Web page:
Singin’ in the Rain is always in the conversation whenever anyone discusses ‘favorite’ or ‘best’ musicals, although many others – An American in Paris, West Side Story, Top Hat – received more praise in their day. The number “Singin’ in the Rain” may be one of the most iconic moments in cinema, right up there with the ending of Casablanca and the opening of The Godfather. The performances are delightful, verging on incandescent. But all that it isn’t the reason to watch the film. When you see a movie, and you want to see it again, the moment it’s over, that movie has done its job entertaining you. But when you see a movie and you want to skip home, jumping and spinning atop lampposts, the moment it’s over, that movie has done something else entirely.
What’s remarkable is that Singin’ in the Rain started out as an MGM collage project. Director Stanley Donen and screenwriters Adolph Green and Betty Comden were tasked with assembling a story to build on the success of American In Paris, using songs from MGM’s catalog. Because so many of these were from the 30s, Green and Comden decided to set the picture there too, gently satirizing Hollywood’s transition from silent to sound. Probably some of that spit and duct-tape rubbed off, as the story feels much breezier than most adaptations of theatrical properties. It’s a simple one, as silent star Don Lockwood (Gene Kelly) must on the surface navigate the change to talkies but really has to handle falling in love.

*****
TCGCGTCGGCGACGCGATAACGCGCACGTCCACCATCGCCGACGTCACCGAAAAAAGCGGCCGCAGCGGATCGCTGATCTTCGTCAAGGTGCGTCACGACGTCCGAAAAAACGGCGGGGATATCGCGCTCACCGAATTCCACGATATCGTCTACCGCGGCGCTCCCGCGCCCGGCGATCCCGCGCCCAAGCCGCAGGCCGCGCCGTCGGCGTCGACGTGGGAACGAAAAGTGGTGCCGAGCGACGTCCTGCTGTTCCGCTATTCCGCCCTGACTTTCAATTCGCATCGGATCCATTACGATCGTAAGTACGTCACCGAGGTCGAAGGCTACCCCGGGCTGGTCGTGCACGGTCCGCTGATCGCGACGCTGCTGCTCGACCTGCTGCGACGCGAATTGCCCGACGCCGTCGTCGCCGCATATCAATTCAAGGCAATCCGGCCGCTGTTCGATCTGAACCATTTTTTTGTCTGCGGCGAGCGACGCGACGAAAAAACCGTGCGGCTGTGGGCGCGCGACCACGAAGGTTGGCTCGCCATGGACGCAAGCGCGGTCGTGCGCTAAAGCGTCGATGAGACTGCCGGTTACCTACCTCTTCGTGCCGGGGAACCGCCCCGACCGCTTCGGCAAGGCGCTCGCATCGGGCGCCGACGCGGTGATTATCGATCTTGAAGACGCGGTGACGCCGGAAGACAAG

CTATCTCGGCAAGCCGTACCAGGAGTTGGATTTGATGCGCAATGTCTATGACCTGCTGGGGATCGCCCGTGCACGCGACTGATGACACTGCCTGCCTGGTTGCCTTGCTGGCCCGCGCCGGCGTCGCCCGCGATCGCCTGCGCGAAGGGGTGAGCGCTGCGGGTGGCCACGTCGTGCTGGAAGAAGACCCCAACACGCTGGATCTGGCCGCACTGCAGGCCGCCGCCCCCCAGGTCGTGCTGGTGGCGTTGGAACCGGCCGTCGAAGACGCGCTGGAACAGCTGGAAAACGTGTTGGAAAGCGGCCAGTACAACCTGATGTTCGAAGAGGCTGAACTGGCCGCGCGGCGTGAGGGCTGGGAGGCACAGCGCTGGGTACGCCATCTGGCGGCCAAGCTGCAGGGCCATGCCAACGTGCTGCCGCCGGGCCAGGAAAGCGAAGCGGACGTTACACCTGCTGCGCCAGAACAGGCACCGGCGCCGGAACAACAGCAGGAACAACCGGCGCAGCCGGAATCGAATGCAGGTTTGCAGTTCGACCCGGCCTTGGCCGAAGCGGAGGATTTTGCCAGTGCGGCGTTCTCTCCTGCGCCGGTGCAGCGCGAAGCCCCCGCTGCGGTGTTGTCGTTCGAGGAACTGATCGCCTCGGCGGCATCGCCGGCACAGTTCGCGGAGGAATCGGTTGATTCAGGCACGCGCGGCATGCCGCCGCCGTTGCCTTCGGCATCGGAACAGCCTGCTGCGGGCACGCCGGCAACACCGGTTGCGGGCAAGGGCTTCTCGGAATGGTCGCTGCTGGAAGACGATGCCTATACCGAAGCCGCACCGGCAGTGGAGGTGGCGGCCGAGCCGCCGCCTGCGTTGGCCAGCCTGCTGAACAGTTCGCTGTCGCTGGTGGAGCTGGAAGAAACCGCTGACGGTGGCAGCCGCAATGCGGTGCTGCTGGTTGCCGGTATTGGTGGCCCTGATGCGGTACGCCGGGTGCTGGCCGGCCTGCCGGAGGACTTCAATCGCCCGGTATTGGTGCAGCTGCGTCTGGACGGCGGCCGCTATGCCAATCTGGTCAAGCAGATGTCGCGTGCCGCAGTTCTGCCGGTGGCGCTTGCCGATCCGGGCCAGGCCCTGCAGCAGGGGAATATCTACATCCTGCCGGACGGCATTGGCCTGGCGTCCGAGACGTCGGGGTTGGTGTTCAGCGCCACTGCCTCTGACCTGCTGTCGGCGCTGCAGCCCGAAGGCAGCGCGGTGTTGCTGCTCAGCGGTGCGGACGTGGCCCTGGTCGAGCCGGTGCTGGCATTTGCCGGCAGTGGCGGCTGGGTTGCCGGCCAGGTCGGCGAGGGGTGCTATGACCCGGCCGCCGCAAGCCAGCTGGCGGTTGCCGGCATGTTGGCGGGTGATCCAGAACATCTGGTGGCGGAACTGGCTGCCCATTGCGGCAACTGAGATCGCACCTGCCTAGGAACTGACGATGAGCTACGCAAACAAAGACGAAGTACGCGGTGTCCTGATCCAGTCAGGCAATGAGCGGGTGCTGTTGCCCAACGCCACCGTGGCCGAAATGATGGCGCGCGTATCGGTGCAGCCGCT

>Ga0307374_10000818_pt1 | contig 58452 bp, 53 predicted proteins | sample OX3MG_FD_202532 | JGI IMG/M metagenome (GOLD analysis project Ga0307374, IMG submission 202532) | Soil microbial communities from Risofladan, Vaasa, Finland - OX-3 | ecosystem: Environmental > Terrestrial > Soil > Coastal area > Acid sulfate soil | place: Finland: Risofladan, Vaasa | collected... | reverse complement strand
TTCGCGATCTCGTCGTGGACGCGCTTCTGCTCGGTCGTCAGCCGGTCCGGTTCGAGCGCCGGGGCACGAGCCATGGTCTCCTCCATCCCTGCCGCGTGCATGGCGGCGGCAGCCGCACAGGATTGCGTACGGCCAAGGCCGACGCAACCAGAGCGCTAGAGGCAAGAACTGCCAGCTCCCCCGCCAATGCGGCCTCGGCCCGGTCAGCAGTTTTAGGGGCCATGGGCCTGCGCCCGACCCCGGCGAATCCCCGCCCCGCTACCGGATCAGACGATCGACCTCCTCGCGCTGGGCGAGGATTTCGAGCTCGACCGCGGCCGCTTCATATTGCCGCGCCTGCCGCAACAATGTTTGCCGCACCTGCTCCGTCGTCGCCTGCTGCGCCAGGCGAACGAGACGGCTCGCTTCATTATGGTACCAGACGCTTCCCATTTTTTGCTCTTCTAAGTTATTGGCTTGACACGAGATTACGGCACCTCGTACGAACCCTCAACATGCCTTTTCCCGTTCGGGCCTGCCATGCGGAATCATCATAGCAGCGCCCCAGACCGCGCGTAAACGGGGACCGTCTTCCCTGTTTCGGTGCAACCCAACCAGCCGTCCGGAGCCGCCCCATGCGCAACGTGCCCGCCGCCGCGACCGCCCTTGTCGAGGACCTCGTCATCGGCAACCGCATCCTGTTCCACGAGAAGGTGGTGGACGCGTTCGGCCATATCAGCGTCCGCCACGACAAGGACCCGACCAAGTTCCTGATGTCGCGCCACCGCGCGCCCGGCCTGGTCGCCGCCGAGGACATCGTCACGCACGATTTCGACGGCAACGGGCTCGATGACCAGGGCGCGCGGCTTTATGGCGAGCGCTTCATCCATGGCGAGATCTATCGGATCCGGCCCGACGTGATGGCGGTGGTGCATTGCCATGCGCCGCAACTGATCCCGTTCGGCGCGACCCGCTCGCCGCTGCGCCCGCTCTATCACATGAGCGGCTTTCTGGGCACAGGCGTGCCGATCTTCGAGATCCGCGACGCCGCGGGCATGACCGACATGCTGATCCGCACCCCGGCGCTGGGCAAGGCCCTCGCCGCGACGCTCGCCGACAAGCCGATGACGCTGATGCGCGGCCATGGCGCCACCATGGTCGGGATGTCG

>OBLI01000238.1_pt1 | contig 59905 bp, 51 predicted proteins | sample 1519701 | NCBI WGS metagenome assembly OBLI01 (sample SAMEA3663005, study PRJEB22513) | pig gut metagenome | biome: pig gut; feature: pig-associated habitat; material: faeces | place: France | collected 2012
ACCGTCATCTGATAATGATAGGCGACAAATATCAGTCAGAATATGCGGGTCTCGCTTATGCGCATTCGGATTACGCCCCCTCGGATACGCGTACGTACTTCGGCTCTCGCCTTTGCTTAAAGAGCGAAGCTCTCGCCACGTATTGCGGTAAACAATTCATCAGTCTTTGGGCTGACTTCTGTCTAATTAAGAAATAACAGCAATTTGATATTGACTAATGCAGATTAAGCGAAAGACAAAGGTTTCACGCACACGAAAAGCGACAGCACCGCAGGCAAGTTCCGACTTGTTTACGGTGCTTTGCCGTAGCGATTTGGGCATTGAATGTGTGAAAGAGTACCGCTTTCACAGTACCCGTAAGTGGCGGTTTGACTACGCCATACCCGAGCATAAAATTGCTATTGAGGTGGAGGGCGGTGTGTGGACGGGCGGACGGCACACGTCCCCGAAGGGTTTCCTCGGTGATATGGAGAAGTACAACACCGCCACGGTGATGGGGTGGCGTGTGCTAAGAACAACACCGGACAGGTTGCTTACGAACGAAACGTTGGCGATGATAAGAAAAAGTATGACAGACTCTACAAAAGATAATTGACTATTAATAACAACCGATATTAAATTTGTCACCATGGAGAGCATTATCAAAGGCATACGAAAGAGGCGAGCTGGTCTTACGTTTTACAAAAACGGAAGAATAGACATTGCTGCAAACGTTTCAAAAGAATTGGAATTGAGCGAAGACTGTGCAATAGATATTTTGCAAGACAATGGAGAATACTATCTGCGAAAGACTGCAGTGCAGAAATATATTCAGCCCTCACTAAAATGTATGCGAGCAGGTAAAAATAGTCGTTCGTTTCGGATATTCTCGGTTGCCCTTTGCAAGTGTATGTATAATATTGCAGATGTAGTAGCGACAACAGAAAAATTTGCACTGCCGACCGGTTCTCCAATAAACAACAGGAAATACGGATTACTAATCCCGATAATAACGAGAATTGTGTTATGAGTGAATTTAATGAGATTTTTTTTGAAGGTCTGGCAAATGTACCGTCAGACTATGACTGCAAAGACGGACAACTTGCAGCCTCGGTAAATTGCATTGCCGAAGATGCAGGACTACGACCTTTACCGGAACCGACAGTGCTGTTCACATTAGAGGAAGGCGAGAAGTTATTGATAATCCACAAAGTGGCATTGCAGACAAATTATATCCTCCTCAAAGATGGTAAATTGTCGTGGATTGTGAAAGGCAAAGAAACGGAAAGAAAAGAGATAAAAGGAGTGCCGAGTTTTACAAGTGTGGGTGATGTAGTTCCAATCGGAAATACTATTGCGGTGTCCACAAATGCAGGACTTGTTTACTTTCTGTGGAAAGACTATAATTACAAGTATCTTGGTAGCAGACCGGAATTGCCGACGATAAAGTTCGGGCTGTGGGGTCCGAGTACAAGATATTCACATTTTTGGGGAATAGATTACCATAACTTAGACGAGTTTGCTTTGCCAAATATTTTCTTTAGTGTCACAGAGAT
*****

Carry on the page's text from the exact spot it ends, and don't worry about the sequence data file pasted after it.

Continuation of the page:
The giggles are in the details, of course. We open with a glitzy premiere populated by every silent star stereotype under the spotlights, but our heroes, marquee idol Don and his musical sidekick/best friend Cosmo Brown, have a sly awareness about how ridiculous their world is. The disconnect between the PR-polished story Don tells of his rise to fame and the ragtime reality we see on the screen during the first number, “Fit as a Fiddle and Ready for Love,” sets the tone for the film’s attitude towards Hollywood. The major weight of the parody falls on Don’s leading lady, Lina Lamont (Jean Hagen, who walked away with an Oscar nod for pitching her voice to sound like squeaking styrofoam), an empty dress skating by on looks alone, in love with Don because she read about it in a magazine.